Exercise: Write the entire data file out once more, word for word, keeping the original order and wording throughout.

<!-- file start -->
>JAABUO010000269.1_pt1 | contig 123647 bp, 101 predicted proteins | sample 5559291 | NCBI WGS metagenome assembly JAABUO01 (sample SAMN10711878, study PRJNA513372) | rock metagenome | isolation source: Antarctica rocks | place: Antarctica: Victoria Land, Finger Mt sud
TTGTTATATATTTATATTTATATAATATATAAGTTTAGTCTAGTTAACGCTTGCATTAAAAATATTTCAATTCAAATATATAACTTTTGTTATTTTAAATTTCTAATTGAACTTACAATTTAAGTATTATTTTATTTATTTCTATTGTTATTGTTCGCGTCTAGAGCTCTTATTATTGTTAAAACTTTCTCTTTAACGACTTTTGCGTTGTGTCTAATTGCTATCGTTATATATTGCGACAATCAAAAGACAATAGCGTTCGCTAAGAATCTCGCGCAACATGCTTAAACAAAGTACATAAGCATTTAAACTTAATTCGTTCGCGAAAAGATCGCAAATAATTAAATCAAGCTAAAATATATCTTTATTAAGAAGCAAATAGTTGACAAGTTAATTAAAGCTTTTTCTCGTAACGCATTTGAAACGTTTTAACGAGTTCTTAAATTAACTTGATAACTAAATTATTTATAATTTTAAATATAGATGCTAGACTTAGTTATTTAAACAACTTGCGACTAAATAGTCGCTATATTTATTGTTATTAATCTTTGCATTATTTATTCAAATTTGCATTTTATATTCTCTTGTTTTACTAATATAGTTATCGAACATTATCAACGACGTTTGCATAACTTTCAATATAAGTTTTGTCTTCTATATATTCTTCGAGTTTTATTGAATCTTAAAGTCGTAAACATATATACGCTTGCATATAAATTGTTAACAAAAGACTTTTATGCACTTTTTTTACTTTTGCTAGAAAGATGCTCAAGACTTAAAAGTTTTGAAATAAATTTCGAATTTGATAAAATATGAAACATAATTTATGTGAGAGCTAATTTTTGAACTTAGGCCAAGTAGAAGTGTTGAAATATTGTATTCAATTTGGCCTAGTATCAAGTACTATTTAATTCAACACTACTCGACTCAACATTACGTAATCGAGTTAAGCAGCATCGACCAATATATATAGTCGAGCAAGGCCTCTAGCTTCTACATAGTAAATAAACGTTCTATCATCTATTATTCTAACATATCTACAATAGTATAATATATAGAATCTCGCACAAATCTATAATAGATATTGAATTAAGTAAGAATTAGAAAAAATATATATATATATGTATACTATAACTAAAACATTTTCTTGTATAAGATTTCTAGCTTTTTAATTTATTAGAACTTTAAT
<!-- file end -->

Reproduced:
>JAABUO010000269.1_pt1 | contig 123647 bp, 101 predicted proteins | sample 5559291 | NCBI WGS metagenome assembly JAABUO01 (sample SAMN10711878, study PRJNA513372) | rock metagenome | isolation source: Antarctica rocks | place: Antarctica: Victoria Land, Finger Mt sud
TTGTTATATATTTATATTTATATAATATATAAGTTTAGTCTAGTTAACGCTTGCATTAAAAATATTTCAATTCAAATATATAACTTTTGTTATTTTAAATTTCTAATTGAACTTACAATTTAAGTATTATTTTATTTATTTCTATTGTTATTGTTCGCGTCTAGAGCTCTTATTATTGTTAAAACTTTCTCTTTAACGACTTTTGCGTTGTGTCTAATTGCTATCGTTATATATTGCGACAATCAAAAGACAATAGCGTTCGCTAAGAATCTCGCGCAACATGCTTAAACAAAGTACATAAGCATTTAAACTTAATTCGTTCGCGAAAAGATCGCAAATAATTAAATCAAGCTAAAATATATCTTTATTAAGAAGCAAATAGTTGACAAGTTAATTAAAGCTTTTTCTCGTAACGCATTTGAAACGTTTTAACGAGTTCTTAAATTAACTTGATAACTAAATTATTTATAATTTTAAATATAGATGCTAGACTTAGTTATTTAAACAACTTGCGACTAAATAGTCGCTATATTTATTGTTATTAATCTTTGCATTATTTATTCAAATTTGCATTTTATATTCTCTTGTTTTACTAATATAGTTATCGAACATTATCAACGACGTTTGCATAACTTTCAATATAAGTTTTGTCTTCTATATATTCTTCGAGTTTTATTGAATCTTAAAGTCGTAAACATATATACGCTTGCATATAAATTGTTAACAAAAGACTTTTATGCACTTTTTTTACTTTTGCTAGAAAGATGCTCAAGACTTAAAAGTTTTGAAATAAATTTCGAATTTGATAAAATATGAAACATAATTTATGTGAGAGCTAATTTTTGAACTTAGGCCAAGTAGAAGTGTTGAAATATTGTATTCAATTTGGCCTAGTATCAAGTACTATTTAATTCAACACTACTCGACTCAACATTACGTAATCGAGTTAAGCAGCATCGACCAATATATATAGTCGAGCAAGGCCTCTAGCTTCTACATAGTAAATAAACGTTCTATCATCTATTATTCTAACATATCTACAATAGTATAATATATAGAATCTCGCACAAATCTATAATAGATATTGAATTAAGTAAGAATTAGAAAAAATATATATATATATGTATACTATAACTAAAACATTTTCTTGTATAAGATTTCTAGCTTTTTAATTTATTAGAACTTTAAT